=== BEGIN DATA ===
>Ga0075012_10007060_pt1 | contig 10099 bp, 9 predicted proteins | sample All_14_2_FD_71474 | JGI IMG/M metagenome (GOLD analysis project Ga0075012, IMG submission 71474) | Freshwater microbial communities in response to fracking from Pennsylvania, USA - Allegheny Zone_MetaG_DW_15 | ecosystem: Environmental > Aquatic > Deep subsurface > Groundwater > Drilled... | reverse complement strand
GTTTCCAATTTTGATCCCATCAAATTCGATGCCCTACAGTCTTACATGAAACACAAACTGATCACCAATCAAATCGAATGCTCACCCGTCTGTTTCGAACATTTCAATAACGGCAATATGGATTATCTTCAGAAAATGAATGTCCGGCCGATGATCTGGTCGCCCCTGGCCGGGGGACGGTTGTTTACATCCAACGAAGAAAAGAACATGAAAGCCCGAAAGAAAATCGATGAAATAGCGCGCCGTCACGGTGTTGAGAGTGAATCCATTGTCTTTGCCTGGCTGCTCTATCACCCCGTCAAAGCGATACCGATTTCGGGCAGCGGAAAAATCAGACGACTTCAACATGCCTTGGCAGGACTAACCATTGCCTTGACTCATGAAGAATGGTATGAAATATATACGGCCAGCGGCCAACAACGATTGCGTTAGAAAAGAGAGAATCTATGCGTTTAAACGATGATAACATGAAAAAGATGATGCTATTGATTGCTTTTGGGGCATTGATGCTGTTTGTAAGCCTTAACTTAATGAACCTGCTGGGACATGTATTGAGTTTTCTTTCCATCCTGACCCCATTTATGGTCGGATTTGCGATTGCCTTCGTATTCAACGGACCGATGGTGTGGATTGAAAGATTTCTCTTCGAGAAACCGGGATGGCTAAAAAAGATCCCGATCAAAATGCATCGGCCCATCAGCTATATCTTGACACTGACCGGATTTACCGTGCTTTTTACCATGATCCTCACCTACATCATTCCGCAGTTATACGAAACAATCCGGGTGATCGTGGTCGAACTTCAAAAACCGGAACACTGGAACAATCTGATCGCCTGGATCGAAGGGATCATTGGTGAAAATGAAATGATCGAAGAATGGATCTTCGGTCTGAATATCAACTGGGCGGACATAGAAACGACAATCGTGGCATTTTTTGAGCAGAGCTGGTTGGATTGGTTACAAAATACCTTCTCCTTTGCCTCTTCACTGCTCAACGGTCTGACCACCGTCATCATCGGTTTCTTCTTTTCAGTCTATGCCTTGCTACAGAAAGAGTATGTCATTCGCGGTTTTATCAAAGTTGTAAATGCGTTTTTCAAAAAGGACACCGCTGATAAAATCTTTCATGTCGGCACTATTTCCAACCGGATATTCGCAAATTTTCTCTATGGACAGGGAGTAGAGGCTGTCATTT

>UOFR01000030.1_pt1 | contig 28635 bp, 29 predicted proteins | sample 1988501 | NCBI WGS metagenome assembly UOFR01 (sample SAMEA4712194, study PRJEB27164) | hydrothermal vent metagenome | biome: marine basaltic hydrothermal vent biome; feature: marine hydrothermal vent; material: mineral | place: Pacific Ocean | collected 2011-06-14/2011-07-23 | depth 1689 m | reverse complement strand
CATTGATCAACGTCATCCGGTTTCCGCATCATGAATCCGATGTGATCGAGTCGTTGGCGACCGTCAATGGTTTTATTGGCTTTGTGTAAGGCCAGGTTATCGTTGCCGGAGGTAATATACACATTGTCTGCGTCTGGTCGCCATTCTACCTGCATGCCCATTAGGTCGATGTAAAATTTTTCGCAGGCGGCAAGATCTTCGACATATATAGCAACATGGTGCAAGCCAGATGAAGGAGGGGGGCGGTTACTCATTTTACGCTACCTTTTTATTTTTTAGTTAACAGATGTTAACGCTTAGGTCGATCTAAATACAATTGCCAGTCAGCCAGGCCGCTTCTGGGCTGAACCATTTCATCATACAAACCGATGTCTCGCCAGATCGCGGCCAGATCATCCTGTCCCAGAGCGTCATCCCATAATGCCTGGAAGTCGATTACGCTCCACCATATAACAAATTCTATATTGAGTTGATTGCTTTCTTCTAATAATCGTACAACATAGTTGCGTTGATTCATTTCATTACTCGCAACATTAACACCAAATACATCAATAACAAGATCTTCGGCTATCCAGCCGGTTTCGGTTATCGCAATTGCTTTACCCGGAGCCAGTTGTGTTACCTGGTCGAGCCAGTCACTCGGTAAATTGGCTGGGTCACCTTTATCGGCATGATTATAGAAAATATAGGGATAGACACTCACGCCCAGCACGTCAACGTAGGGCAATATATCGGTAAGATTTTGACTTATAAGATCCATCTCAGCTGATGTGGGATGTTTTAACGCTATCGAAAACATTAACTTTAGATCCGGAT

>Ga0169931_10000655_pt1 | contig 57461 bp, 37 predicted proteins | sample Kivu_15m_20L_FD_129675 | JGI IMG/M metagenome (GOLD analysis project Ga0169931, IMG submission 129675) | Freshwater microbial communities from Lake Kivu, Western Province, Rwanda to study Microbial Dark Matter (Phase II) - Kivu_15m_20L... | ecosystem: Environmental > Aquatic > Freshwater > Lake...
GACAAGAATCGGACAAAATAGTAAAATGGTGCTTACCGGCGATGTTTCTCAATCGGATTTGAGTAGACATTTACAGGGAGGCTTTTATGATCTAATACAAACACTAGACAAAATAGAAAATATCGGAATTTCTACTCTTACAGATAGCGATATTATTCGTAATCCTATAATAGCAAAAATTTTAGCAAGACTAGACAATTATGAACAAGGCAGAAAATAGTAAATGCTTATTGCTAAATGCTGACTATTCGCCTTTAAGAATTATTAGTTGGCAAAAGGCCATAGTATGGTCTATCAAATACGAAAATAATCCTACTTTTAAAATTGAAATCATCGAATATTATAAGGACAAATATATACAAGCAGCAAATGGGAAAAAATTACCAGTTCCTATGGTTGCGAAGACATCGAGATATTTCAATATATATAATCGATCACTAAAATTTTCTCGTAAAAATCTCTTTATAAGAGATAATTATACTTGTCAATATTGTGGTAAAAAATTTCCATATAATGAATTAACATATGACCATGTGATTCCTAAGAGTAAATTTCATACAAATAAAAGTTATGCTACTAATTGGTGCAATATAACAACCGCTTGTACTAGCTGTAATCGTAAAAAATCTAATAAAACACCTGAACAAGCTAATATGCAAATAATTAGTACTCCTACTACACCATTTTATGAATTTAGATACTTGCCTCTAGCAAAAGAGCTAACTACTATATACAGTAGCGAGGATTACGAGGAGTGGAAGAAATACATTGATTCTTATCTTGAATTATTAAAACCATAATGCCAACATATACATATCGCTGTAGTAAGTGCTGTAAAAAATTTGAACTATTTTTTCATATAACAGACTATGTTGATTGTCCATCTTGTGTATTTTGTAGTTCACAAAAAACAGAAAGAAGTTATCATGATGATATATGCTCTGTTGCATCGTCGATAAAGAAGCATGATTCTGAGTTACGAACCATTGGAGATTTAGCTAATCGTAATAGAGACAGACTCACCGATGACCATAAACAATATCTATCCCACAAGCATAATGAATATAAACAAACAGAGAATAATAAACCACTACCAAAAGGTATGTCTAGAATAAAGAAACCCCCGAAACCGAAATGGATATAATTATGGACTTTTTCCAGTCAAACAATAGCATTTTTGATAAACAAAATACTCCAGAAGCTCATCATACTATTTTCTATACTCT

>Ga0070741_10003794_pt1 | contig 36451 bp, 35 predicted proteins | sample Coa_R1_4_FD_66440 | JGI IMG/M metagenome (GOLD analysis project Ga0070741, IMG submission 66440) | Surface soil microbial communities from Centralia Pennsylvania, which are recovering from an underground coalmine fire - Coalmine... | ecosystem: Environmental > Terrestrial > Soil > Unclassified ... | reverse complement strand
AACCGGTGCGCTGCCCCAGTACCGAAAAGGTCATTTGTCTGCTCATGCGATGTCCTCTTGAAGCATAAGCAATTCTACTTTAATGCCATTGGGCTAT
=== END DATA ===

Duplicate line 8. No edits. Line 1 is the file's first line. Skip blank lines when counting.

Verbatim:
AACCGGTGCGCTGCCCCAGTACCGAAAAGGTCATTTGTCTGCTCATGCGATGTCCTCTTGAAGCATAAGCAATTCTACTTTAATGCCATTGGGCTAT